Canada Revenue Agency closes its doors in Yukon’s capital

Today is the last day the Canadian Revenue Agency's Whitehorse office will be open. That doesn't mean you won't have to pay your taxes anymore, but it does mean you will no longer have an agent to talk to when filing.

Today is the last day the Canadian Revenue Agency’s Whitehorse office will be open.

That doesn’t mean you won’t have to pay your taxes anymore, but it does mean you will no longer have an agent to talk to when filing, or asking questions about, your taxes in the years to come.

It will also mean you’ll have to be prepared earlier when filing your taxes, and the whole process will take much longer, said Carol Church, the owner and operator of the city’s H&R Block.

The consequences of this office closing are huge, she said. People, especially low-income, less-educated, seniors, young families and business people all use that office on a regular basis, to do many different things, she said.

It’s also going to make life a lot tougher for bookkeepers.

At tax time, Church’s staff will walk into that office with 15 to 20 clients’ payments each day.

“After the end of this week, we’ll only be able to do that through a bank and we’ll have to have a proper remittance form. If you don’t have that proper remittance form then you have to order them, which will take three weeks.”

The other option is to go online, she said.

“The problem with that is bookkeepers can’t do that for people. So now you’re stopping the trades people,” she said. “All our clients have to now stop what they’re doing, get online, sign up for all these accounts and make a payment themselves, which is sort of defeating the purpose of having a bookkeeper. Or, if bookkeepers are starting to be given bank account information, then across the country you’re going to start seeing bookkeepers fraudulently taking people’s money, so clients are not going to want to voluntarily turn their bank account information over.”

Yukoners will also have to wait longer to collect their money, if they’re expecting a tax return.

Right now, places like H&R Block send clients over to the office at the Elijah Smith Building on Main Street to find out how much is owed before writing out cheques.

“We won’t be able to do that locally,” said Church. “So we’ll have to phone, which means I have to get more staff, more phones and do less returns in the same amount of time.”

The federal office also covers the cost of shipping the territory’s returns down to B.C. That is another cost Church will now have to absorb.

“So that office shutting down so far has affected the bookkeepers, it’s affected tax preparations, it’s affected the clients, and the end result,” she said.

“And I’m absorbing the cost of all that. Overall, I think it’s going to be literally thousands because, again, we’re going to be doing less returns in a day because we’ll have to spend more time with each one. Right now, if they’re missing a slip, we can send them over there, in three minutes, they get their slip, they come back and we finish up. But now we’ll have to phone and wait three weeks for it to arrive.”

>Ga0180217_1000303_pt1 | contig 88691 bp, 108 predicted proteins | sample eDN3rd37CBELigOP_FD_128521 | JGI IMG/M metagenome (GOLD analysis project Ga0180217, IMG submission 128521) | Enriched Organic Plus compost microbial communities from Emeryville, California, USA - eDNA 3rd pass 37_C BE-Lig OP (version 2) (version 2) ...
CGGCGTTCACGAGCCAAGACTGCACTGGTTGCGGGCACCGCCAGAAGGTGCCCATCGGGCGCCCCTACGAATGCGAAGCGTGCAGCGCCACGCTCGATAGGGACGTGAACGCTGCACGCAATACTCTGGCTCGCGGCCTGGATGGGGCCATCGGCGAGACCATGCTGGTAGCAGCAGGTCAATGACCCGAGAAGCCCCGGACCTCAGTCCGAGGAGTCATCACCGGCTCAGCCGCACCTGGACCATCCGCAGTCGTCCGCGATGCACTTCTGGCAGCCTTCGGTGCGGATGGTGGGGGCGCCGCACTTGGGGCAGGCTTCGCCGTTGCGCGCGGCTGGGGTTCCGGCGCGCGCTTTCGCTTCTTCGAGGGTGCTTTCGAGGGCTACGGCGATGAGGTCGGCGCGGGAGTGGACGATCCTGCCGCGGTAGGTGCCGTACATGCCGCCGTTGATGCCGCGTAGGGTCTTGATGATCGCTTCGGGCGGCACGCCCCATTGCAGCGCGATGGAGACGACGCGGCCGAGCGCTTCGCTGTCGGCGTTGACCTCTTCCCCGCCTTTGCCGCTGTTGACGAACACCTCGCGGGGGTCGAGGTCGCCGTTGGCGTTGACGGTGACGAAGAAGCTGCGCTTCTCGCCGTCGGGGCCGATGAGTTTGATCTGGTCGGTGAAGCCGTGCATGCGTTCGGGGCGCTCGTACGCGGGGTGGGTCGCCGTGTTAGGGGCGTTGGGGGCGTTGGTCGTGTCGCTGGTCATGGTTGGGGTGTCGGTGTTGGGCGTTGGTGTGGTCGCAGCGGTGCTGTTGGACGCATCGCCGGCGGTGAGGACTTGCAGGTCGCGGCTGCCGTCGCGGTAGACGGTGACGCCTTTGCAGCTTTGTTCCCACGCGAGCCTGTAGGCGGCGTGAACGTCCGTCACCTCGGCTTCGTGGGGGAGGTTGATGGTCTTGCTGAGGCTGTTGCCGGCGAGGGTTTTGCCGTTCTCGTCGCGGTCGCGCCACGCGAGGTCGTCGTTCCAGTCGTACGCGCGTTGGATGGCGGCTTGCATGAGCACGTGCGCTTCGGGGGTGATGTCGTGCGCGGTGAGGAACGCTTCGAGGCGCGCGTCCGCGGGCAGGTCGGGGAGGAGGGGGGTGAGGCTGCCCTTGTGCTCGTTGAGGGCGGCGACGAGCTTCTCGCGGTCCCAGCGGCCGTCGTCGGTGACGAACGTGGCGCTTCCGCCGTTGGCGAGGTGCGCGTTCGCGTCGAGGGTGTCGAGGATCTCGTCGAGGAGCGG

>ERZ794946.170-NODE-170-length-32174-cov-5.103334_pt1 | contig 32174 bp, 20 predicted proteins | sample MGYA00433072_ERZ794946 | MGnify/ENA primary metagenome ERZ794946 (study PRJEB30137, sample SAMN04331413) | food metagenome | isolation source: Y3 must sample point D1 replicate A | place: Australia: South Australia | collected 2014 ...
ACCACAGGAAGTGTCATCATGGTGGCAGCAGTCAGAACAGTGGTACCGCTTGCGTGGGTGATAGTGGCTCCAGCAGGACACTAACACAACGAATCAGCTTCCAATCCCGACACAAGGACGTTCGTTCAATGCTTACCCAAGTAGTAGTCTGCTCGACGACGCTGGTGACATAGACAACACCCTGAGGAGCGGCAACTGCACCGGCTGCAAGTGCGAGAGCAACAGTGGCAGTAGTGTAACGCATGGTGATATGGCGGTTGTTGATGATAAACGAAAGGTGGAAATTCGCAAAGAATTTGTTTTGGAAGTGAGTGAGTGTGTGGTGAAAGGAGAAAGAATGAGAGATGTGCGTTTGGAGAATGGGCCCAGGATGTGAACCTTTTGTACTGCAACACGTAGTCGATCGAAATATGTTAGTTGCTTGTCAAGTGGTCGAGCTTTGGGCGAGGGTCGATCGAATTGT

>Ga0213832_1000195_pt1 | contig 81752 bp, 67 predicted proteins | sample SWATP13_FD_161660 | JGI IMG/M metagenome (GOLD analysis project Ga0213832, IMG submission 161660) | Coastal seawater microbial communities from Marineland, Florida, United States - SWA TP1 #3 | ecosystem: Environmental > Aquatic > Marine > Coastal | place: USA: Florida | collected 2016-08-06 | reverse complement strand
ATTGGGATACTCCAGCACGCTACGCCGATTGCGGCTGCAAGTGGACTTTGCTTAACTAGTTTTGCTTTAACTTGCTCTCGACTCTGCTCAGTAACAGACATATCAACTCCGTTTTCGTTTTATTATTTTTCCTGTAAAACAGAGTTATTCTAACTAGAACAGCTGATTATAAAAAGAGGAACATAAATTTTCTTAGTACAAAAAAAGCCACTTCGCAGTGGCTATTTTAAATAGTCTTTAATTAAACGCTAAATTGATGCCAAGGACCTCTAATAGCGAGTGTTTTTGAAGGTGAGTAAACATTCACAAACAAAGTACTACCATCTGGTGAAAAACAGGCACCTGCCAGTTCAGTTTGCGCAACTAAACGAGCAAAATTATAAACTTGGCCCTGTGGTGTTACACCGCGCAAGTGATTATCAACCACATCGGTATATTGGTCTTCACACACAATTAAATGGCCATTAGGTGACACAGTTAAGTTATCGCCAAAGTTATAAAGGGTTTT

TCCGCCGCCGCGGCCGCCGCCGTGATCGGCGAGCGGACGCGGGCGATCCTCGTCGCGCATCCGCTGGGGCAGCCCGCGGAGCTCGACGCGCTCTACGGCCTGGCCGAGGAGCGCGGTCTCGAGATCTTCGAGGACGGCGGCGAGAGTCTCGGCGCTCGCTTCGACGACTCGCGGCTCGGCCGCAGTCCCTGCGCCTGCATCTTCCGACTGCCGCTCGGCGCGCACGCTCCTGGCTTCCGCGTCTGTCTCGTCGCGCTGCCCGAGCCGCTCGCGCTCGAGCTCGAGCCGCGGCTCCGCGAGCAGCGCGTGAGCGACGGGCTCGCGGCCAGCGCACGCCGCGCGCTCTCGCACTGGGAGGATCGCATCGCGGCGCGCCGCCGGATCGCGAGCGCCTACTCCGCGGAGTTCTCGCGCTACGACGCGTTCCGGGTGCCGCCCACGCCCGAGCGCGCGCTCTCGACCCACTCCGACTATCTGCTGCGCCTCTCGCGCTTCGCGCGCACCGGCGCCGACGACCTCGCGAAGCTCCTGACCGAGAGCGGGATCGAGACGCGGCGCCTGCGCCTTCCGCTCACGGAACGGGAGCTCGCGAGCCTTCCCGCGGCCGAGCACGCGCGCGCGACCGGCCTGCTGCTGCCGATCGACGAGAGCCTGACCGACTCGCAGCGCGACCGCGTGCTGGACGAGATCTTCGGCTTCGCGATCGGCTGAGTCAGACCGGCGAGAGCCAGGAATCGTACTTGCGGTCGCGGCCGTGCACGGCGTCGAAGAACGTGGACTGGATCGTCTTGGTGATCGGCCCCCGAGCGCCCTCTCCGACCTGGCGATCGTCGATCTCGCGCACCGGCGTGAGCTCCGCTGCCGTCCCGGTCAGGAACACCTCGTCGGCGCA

People in the communities will really suffer because they’ll have to worry about travel time as well as delivery time from down south, said Church.

“It’s really hard to comply when the government’s not co-operating,” she said.

This will result in a cost for the government too because they’ll have to hire more collectors and phone operators, added Church.

Reasons for the closure are largely based on numbers.

“The way that Canadians file their taxes is changing,” said Noel Carisse with the Public Affars Branch. “CRA is changing to meet those needs. In-person discussions between the Agency and Canadians only accounted for 2.5 per cent of all interactions last year. Canadians can visit their local Service Canada location for assistance, and the CRA will provide in-person meetings when issues cannot be resolved on the phone.”

Plus, in the grand scheme of things, the territory is also a pretty small number, according to Yukon MP Ryan Leef’s Ottawa Office.

“Unfortunately, I think what happens is that the Yukon is looked at in terms of population,” said Kay Richler, Leef’s executive assistant in Ottawa. Leef was unavailable before press time, as he was flying to Whitehorse. “But at the same time, it’s a capital city and when it comes to Yukoners – where do they go?”

The majority of CRA offices are being closed across the country, including in cities double the size of Whitehorse, added Richter.

A meeting between Leef and Minister of National Revenue Gail Shea is scheduled for next week, she said. The plan is to find out all the information, and then talk about possible solutions, said Richter.

After that meeting, Leef is planning to hold a public meeting in Whitehorse, she added.

There are already more than 700 signatures on Church’s petition to keep the Whitehorse office open. She’s also written letters to more than 140 MPs and has tried to speak with Leef directly, she said. Leef suggested she collect more than 10,000 signatures, she said, adding that there are only about 17,000 tax filers in the territory. Church also encourages people to call Leef themselves. Her next step is to speak with Yukon Senator Dan Lang and Shea.

“I don’t think that we should give up,” she said. “I think we need to push this and keep this office. We’re a capital city and we deserve to have a tax office presence.”

Contact Roxanne Stasyszyn at

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